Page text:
“We made mistakes, there’s no doubt about it and we are doing better and we need to continue to do better but I have a lot of trouble with the term walled garden because a lot of it referred to things that people were frustrated about that now you don’t hear them complaining so much about because it’s clear that the protections we put in place were the right ones. But in some cases, we didn’t go far enough or put up as many defenses as we needed to… The approach is that we are going to protect people’s data but we want to communicate effectively what we do, why we do it and the principals underlining our ad system as well as the ones for running the company.”
He continues his defense against the term, claiming that he believes the criticism has been levelled by companies who want Facebook to share more data than its policies would allow, and how the company is criticized for having a data policy which is “too permissive”.
In the days following this interview, Zuckerberg announced his vision for Facebook becoming more of a 'privacy-focused' platform and will add end-to-end encryption at the forefront for Facebook Messenger and Instagram Direct, similar to that included within Whatsapp.
Asked what the Facebook brand means today, he returns to the connections it creates around the world and the ability to create communities. Indeed, Fischer has begun to record a podcast series while travelling with work. Called Three and a Half Degrees: The Power of Connection, it aims to connect smaller businesses leaders with big brand chiefs for both to share experiences and help build each other’s businesses.
“We all have things to learn from one another and one of the things about being an entrepreneur is there are learnings everywhere if you are in that mode of being receptive and looking to connect with people.
“A lot of this is about inspiring people with the idea that no one has it all figured out and part of being successful is being humble and part of it is getting out there and acting. By telling some of these stories we are showing that in some cases these people have built great things I’ve heard of and in others built great things I’ve never heard of. You then realize that they are all people out there with ideas who are trying to bring those to life and inspire others to be entrepreneurs whether it’s actually starting a business or behaving in a way that captures that entrepreneurial spirit.”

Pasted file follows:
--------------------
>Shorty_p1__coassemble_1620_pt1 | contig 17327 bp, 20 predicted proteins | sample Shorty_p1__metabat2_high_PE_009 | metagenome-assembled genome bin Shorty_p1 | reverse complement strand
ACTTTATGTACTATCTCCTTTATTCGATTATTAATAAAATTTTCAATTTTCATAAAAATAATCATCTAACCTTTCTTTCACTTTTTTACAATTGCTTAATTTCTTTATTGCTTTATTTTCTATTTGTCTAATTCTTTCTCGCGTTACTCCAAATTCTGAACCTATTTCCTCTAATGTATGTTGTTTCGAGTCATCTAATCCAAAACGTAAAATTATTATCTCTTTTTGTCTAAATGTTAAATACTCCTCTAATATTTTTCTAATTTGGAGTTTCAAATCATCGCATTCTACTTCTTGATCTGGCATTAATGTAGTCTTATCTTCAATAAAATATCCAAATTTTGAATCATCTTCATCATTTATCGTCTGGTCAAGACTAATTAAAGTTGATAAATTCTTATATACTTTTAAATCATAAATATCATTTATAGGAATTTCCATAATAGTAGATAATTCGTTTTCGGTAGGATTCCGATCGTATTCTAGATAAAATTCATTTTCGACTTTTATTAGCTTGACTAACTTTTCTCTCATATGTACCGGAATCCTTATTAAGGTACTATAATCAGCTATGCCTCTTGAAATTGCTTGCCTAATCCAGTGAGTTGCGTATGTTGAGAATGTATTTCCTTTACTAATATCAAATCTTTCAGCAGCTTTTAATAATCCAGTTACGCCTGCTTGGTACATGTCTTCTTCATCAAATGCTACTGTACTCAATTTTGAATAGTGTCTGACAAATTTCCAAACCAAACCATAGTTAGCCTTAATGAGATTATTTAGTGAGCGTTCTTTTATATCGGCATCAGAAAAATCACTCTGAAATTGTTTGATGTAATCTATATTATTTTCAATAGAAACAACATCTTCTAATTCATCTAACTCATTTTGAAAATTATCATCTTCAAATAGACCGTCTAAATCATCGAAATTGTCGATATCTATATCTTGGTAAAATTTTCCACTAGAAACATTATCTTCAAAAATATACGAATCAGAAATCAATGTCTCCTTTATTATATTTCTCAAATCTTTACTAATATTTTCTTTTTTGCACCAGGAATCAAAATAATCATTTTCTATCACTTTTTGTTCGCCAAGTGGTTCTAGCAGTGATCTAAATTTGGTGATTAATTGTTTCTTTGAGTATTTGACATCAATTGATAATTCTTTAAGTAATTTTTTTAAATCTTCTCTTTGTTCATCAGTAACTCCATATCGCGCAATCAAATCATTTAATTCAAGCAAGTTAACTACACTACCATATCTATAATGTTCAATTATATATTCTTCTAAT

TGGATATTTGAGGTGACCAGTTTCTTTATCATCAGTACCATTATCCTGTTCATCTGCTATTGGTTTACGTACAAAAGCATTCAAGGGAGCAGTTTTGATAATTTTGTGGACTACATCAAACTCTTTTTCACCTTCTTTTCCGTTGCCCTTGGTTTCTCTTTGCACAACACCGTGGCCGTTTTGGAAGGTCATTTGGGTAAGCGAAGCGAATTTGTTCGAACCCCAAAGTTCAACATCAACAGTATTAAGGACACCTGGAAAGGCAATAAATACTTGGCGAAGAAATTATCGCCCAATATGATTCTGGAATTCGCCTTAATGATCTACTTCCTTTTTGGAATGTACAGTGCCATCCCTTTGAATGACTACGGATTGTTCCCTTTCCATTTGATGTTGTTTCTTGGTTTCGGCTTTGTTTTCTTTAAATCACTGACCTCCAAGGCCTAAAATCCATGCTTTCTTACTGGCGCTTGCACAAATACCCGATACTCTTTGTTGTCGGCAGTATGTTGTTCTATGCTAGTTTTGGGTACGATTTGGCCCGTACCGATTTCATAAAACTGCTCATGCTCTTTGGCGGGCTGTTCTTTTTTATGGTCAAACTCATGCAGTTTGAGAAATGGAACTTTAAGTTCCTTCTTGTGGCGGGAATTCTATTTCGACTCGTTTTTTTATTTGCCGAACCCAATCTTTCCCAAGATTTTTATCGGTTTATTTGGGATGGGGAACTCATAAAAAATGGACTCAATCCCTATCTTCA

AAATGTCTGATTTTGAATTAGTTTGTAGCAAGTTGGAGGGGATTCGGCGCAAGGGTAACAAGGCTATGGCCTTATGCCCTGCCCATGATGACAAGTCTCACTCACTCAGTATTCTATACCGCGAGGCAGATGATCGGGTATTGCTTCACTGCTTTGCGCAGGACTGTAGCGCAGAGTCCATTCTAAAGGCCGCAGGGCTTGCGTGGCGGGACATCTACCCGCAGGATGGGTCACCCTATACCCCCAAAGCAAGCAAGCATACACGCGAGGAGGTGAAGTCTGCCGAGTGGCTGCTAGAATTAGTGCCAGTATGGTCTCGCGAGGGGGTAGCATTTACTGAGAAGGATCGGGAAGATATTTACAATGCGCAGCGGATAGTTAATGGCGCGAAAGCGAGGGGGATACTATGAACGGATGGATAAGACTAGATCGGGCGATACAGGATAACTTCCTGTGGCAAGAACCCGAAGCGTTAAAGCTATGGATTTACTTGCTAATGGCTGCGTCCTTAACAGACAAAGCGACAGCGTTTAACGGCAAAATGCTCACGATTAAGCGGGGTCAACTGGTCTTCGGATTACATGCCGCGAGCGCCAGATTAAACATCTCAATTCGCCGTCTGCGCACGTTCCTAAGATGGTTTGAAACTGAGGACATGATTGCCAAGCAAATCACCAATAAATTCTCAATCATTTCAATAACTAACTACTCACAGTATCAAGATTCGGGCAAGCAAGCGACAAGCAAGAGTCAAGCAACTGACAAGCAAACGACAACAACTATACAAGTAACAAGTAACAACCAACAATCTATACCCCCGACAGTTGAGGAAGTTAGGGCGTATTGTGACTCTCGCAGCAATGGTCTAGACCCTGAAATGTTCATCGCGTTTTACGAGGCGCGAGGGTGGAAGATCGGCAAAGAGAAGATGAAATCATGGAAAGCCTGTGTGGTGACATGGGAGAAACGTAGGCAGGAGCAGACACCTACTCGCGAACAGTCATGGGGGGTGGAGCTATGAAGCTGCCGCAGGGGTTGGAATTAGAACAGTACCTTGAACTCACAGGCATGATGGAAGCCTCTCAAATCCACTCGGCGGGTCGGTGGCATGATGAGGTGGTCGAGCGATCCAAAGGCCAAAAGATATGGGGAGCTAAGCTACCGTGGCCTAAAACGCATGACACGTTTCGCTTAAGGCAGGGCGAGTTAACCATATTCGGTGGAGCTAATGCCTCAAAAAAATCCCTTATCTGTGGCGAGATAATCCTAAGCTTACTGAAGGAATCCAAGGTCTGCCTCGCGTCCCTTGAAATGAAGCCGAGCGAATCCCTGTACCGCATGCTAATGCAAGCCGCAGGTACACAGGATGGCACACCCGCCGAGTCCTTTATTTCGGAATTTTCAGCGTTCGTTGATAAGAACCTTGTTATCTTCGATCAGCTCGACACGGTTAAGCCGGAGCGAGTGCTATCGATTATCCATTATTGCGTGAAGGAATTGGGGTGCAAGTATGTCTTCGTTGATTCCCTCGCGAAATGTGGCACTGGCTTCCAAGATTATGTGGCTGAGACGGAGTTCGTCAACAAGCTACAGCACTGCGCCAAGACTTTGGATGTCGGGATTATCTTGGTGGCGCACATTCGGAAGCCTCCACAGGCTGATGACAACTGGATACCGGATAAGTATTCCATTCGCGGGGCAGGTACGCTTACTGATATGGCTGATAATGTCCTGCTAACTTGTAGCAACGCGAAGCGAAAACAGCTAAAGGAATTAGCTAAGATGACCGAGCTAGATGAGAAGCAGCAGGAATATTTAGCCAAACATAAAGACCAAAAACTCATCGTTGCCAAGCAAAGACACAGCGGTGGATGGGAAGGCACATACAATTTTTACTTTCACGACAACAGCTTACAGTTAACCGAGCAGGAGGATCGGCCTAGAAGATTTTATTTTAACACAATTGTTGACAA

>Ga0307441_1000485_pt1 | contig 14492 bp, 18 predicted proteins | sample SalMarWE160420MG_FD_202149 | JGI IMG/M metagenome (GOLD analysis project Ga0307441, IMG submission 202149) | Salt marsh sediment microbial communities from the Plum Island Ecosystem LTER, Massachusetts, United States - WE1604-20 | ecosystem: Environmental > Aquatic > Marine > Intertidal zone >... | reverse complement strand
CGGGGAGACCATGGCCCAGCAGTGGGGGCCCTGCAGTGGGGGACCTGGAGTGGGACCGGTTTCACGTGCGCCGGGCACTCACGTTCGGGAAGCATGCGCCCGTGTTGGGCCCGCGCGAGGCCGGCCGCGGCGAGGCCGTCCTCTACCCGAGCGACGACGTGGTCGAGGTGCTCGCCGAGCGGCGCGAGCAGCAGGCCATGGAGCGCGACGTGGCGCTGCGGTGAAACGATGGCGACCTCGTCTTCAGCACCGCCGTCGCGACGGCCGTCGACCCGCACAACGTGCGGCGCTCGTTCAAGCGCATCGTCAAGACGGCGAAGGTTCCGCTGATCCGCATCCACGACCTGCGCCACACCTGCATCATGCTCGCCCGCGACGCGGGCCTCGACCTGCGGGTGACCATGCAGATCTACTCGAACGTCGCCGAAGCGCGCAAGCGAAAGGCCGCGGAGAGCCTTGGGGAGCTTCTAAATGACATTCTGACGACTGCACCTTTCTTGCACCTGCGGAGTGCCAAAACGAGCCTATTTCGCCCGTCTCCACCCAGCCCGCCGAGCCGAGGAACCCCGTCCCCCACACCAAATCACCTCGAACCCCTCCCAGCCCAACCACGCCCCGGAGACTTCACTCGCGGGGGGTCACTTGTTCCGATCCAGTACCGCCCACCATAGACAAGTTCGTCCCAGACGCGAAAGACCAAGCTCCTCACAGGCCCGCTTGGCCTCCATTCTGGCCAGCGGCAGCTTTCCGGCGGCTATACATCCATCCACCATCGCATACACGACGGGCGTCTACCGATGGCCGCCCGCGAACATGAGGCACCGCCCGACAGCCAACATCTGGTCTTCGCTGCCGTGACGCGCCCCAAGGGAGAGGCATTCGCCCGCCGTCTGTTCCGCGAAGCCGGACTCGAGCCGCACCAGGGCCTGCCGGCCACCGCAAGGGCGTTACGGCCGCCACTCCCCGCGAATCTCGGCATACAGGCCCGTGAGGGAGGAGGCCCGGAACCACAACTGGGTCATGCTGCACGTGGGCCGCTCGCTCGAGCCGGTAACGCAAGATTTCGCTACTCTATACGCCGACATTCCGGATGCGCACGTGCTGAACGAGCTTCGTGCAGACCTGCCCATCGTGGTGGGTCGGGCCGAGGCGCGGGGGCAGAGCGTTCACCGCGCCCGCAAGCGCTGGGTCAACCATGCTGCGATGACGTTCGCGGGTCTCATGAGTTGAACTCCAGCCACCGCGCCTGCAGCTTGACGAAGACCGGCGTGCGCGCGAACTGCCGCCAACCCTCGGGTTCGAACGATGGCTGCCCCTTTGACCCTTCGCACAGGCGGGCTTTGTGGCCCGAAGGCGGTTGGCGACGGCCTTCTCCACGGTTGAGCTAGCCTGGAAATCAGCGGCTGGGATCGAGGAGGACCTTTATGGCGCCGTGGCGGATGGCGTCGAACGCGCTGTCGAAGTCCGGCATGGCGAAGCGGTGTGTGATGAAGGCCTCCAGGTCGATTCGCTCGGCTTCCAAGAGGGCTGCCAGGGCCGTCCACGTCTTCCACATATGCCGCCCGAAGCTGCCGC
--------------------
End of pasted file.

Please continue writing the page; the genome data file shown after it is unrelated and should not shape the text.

Finally, asked about the appointment of Antonio Lucio as chief marketing officer for Facebook and what can be expected from him in the coming months and years, he is expectantly positive, having worked with him previously when Lucio was at Hewlett Packard.
“One of our big focus areas is to communicate in a better way the role that we play to the world and he is going to be a leader in that and one of the things that Antonio has said, and that I really agree with, is that we need to communicate more effectively and part of that is how our products work. It’s the marketing message and the fundamental mission. The family of apps have to be tied together and [we need to] tell our story more effectively – here’s what we do, here’s what we stand for and here’s why we do it.”
The final reference to tying the apps together echoes rumors that The Drum has heard since the interview was conducted of the potential creation of an Alphabet-style overarching brand for Facebook, Whatsapp, Oculus and Instagram, however that remains speculation for another day. For now, it’s clear the company is on a drive to rebuild trust, and recent revenue results have shown it remains popular with advertisers who know where the world’s audience can still largely be reached.
The podcast Three and a Half Degrees can be found on a number of audio networks including Stitcher, Sportify and Apple Podcasts.